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Reactivity Series

Reactivity series is an arrangement of metals from highest to lowest reactivity order. Therefore, the term “reactivity series” refers to a series of metals arranged in descending order of reactivity. It is also known by the name “activity series.” The reactivity of metals is due to their incomplete electronic configuration or to the incomplete outer orbital which they complete by losing the electrons in their valence shell. As they tend to lose electrons, metals produce positively charged ions. High atomic number metals are more likely to be reactive since their electrons can be withdrawn with ease because the valence electron is very far from the positively charged nucleus.

What is the Reactivity Series?

It has been observed that some metals react quickly and strongly with reactants, while others react slowly, or some do not react at all. This is because of the reactivity of the metal. Here, reactivity means the ability of a chemical substance to give the product on its own.

The arrangement of metals in a series of decreasing order of their tendencies to react is called the Reactivity Series of metal. Therefore, the least reactive metal (Platinum) is placed at the bottom while, the highly reactive metal (Potassium) is at the top of this series.

Reactivity Series of Metals

To determine if a metal can displace another in a single displacement reaction, the data provided by the reactivity series can be utilized. It can also be used to find out how reactive various metals are to acids and water.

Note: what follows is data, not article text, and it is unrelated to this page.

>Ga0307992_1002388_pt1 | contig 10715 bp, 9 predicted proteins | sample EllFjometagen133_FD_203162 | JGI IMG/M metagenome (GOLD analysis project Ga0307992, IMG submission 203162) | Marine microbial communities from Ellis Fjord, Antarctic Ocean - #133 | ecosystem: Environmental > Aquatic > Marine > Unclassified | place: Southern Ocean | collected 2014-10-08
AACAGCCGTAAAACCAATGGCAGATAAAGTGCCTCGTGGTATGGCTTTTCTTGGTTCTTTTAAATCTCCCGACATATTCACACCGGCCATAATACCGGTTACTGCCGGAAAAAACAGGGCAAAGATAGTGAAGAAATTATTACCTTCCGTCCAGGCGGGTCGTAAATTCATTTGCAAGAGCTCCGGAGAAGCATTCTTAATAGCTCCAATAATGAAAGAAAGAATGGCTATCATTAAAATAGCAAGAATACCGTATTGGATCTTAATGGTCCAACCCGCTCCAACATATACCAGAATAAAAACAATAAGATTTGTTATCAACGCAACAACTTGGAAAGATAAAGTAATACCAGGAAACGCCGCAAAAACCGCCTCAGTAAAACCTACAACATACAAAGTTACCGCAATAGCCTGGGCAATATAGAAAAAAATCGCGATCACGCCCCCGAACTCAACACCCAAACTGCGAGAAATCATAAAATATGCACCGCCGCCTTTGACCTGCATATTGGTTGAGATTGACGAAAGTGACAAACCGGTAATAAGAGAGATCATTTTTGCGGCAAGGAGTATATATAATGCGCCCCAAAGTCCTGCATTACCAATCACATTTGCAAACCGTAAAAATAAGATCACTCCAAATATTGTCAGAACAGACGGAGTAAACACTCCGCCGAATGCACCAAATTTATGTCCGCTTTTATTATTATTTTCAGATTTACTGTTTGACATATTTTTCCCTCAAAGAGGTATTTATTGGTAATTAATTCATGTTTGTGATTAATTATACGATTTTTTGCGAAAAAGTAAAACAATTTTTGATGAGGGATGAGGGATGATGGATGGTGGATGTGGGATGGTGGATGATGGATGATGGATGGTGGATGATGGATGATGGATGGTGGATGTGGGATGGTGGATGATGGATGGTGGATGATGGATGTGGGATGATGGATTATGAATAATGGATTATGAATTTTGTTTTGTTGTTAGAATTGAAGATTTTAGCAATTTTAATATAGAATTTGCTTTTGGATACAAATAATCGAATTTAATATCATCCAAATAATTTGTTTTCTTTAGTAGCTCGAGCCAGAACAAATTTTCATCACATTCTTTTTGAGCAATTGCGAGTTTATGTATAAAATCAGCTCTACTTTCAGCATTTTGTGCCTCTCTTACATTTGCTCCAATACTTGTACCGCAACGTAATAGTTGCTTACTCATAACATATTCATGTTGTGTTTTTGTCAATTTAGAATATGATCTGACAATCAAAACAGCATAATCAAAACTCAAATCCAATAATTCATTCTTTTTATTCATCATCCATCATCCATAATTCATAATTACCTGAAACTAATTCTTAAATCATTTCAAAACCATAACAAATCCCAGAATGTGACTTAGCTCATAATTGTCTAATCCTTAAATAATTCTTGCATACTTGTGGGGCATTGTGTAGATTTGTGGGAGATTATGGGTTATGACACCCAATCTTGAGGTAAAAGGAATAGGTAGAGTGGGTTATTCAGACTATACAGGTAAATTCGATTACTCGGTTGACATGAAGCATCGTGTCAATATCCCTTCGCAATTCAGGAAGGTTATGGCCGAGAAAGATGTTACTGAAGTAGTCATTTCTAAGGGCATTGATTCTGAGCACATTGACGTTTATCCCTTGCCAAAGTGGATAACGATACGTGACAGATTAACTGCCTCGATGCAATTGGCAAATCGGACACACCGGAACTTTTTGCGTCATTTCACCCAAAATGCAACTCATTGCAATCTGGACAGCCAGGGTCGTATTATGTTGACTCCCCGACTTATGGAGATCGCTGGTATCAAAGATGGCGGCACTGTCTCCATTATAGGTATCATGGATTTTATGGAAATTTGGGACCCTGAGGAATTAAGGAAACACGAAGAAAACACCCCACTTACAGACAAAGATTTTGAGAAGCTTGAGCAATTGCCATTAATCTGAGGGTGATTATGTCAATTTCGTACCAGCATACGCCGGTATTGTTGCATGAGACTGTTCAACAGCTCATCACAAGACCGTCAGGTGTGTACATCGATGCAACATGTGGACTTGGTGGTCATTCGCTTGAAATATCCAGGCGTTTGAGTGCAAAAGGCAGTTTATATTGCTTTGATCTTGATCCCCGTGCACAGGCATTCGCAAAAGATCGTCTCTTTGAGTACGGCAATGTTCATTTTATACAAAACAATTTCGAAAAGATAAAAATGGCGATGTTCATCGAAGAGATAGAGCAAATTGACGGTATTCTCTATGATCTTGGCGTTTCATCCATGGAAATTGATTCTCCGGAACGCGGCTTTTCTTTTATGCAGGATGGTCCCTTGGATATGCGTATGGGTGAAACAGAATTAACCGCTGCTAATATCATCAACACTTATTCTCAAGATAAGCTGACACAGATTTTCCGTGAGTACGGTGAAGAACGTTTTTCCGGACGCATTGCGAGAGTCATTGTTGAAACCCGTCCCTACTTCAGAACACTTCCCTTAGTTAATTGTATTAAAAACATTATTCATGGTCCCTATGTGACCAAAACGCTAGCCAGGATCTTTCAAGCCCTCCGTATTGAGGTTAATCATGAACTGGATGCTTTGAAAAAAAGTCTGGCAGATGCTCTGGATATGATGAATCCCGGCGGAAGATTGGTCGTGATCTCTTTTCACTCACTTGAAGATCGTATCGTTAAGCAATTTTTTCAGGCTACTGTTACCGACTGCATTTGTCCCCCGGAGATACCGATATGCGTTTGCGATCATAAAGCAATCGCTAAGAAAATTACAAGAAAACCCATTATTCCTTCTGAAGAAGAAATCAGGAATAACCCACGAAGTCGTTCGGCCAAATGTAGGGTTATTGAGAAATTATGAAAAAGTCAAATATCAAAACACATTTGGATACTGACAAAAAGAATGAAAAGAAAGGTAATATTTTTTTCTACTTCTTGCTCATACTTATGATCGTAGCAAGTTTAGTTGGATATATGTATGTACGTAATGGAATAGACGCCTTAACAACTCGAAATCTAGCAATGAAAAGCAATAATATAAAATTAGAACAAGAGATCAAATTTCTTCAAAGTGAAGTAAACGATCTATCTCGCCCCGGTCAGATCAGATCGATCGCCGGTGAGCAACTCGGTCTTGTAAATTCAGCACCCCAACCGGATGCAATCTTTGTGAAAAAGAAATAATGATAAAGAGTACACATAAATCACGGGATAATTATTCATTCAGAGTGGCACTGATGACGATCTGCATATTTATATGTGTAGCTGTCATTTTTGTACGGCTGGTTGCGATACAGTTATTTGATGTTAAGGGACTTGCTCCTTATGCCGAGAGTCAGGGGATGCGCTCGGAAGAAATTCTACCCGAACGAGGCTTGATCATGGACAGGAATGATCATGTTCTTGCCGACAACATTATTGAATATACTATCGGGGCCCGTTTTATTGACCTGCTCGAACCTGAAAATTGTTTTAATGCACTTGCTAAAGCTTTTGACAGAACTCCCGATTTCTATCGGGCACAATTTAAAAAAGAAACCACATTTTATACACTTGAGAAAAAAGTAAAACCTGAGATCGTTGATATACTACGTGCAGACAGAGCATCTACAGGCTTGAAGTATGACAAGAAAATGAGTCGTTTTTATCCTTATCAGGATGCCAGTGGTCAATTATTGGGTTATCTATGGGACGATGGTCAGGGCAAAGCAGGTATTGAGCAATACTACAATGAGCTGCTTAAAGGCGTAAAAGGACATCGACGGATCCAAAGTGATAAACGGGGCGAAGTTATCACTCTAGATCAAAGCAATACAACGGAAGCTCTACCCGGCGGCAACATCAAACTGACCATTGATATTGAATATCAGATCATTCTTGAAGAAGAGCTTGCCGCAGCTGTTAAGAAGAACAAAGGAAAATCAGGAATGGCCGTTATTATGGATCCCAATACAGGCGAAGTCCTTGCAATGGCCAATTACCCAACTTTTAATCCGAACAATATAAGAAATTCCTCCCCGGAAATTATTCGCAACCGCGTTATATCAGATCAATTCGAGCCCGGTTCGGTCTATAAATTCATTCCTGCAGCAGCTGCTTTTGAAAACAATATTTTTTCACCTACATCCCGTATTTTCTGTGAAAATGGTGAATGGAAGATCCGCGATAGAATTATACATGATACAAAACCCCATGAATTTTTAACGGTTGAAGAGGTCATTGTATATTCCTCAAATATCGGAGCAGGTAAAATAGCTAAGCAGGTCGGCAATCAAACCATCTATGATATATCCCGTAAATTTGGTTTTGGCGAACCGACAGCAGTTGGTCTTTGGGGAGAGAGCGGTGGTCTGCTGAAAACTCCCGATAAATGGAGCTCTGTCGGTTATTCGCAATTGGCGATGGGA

Below is a chart showing the reactivity series of common metals:

Salient Features of Reactivity Series

• The reducing tendency of metals at the top of the table has high, which is why they are easily oxidized. These metals can get tarnished or corrode very easily. For example, sodium due to its high reactivity explodes as came in contact with air or water, thus needs to be kept away from moisture and air, and dipped in kerosene.
• The electro-positivity (tendency to lose electrons) of the elements gets reduced while moving down the reactivity series of metals, as we go down in the series it’s hard for elements to lose electrons, hence the less reactivity.
• The tendency to reduce the metals becomes weaker while traversing down the series.
• On reaction with dilute HCl or dilute H2SO4, all metals that are found above hydrogen in the activity series liberate H2 gas and form salt.
• Higher-ranking metals require greater amounts of energy for their isolation from ores and other compounds.

Long Tabular Form of the Reactivity Series

The Reactivity series of some of the most common metals, arranged in descending order of reactivity which can be given as follows:

Important Uses of Reactivity Series

The reactivity series provides the study of properties and reactivities of the metals, Apart from this reactivity series also provides several other important applications. For example, the result we get out of the reactions between metals and acids, metals and water, and single displacement reactions between metals can be predicted.